Newton couple turning heads with innovative technology

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In the world of technology, a couple from Newton is hoping to make their mark.

Corey and Michelle Janssens have spent the past year developing new software they say could revolutionize 3-D video, all from the basement of their Newton home.

Corey Janssens has always been a tinkerer. And for the past years, the self-taught theoretical physicist has been hard at work on a new project.

"It's called ViewVerge, and what we're doing is developing conversion and enhancement solutions for media that is viewed in augmented and virtual reality," Michelle Janssens says.

Using a patent technique, the software can take any two-dimensional images and convert them to 3-D.

"Not a new trick, but we have a unique way of going about it that makes it a whole new ballgame," Michelle says.

the application promises to deliver real-time 3-D conversion to virtual reality and augmented reality content, all with the power of a cell phone.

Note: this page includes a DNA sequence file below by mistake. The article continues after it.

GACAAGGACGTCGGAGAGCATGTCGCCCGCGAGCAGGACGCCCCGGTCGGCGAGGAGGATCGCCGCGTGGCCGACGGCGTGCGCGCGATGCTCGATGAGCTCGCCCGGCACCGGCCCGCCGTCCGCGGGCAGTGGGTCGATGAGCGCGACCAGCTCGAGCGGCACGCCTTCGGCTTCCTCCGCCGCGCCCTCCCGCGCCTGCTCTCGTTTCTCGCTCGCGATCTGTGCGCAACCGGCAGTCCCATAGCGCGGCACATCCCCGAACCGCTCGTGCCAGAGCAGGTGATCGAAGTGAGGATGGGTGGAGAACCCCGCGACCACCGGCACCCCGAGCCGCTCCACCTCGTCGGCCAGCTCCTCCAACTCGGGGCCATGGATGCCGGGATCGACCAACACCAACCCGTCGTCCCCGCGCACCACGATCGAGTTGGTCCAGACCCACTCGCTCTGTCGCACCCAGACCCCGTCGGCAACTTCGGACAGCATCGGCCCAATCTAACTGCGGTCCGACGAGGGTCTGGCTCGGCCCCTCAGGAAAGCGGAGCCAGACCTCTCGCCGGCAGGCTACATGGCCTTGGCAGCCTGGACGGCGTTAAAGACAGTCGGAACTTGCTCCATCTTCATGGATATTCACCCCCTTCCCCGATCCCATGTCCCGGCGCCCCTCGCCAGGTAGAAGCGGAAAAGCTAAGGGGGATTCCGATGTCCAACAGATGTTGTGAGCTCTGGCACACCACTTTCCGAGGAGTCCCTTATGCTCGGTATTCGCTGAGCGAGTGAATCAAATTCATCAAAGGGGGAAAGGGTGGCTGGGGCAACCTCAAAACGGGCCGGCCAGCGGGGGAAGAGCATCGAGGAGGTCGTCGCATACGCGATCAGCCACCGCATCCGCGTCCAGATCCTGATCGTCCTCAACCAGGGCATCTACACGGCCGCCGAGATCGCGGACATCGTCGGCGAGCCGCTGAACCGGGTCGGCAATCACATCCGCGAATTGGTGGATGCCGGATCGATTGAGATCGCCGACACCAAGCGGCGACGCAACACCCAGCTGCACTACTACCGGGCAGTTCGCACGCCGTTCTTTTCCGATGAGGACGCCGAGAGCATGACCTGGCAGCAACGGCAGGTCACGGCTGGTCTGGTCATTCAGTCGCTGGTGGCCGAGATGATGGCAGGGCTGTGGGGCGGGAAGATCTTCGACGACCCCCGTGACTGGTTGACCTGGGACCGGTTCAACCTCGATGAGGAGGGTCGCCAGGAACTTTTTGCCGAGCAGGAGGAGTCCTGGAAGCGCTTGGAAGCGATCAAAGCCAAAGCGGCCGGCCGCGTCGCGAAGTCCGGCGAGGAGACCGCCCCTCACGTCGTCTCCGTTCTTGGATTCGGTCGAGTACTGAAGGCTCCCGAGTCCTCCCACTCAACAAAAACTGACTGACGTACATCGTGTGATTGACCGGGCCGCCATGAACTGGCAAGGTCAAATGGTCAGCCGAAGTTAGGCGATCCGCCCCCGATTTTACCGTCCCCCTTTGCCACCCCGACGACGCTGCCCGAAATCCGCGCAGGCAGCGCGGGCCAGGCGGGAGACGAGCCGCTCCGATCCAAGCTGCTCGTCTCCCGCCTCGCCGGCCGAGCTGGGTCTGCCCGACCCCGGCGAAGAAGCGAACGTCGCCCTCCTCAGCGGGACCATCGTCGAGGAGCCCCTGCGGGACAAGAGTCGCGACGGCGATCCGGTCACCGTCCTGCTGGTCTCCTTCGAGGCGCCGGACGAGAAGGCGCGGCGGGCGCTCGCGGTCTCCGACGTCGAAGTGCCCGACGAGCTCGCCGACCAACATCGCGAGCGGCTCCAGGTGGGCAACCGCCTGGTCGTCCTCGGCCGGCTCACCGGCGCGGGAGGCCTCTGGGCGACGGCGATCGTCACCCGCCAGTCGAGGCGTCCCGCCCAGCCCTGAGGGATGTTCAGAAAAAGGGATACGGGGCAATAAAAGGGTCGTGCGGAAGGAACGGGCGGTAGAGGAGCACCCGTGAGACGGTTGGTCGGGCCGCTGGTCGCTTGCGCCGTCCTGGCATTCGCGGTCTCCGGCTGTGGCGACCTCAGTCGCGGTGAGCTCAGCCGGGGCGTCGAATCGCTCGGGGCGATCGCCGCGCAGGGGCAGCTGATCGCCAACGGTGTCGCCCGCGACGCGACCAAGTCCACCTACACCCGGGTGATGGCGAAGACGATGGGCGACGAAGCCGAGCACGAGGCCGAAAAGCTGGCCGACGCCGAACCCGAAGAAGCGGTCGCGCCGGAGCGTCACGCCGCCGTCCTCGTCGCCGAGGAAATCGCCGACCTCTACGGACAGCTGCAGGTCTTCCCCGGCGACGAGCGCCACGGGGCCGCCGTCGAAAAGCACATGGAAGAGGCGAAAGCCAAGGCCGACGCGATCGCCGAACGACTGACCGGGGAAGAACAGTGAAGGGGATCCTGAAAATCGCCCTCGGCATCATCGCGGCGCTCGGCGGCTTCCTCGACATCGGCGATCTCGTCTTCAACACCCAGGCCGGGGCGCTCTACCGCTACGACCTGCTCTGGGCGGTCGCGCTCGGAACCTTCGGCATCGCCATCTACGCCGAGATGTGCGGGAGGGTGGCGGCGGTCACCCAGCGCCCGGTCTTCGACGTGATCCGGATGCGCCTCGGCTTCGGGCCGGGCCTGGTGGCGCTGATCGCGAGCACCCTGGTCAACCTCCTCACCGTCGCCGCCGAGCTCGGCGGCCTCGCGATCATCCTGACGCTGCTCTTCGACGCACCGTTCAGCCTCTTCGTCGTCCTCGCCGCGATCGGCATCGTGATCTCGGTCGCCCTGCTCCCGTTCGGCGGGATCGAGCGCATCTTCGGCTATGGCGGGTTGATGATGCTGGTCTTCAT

"Basically, what we did was design a system that delivers to the eyes and brain exactly what they expect to see," Corey says.

It's the realization of a year-long journey for the Jannsens. It's a journey that hasn't always been easy.

"There's a lot we didn't know going into this," Michelle says. "We're uneducated in the areas that we're delving into."

But it's something Corey and Michelle are passionate about.

"I feel very strongly about Corey's science and technology and he needs to be put in a position where he can share that," Michelle says.

After turning heads with the product at a California expo, the couple is looking to the future, not knowing what it will bring.

"You have to go into it with a little bit of fuzzy vision as to what it looks like because if you knew what it looked like, you would never do anything," Michelle says. You would never go on these adventures."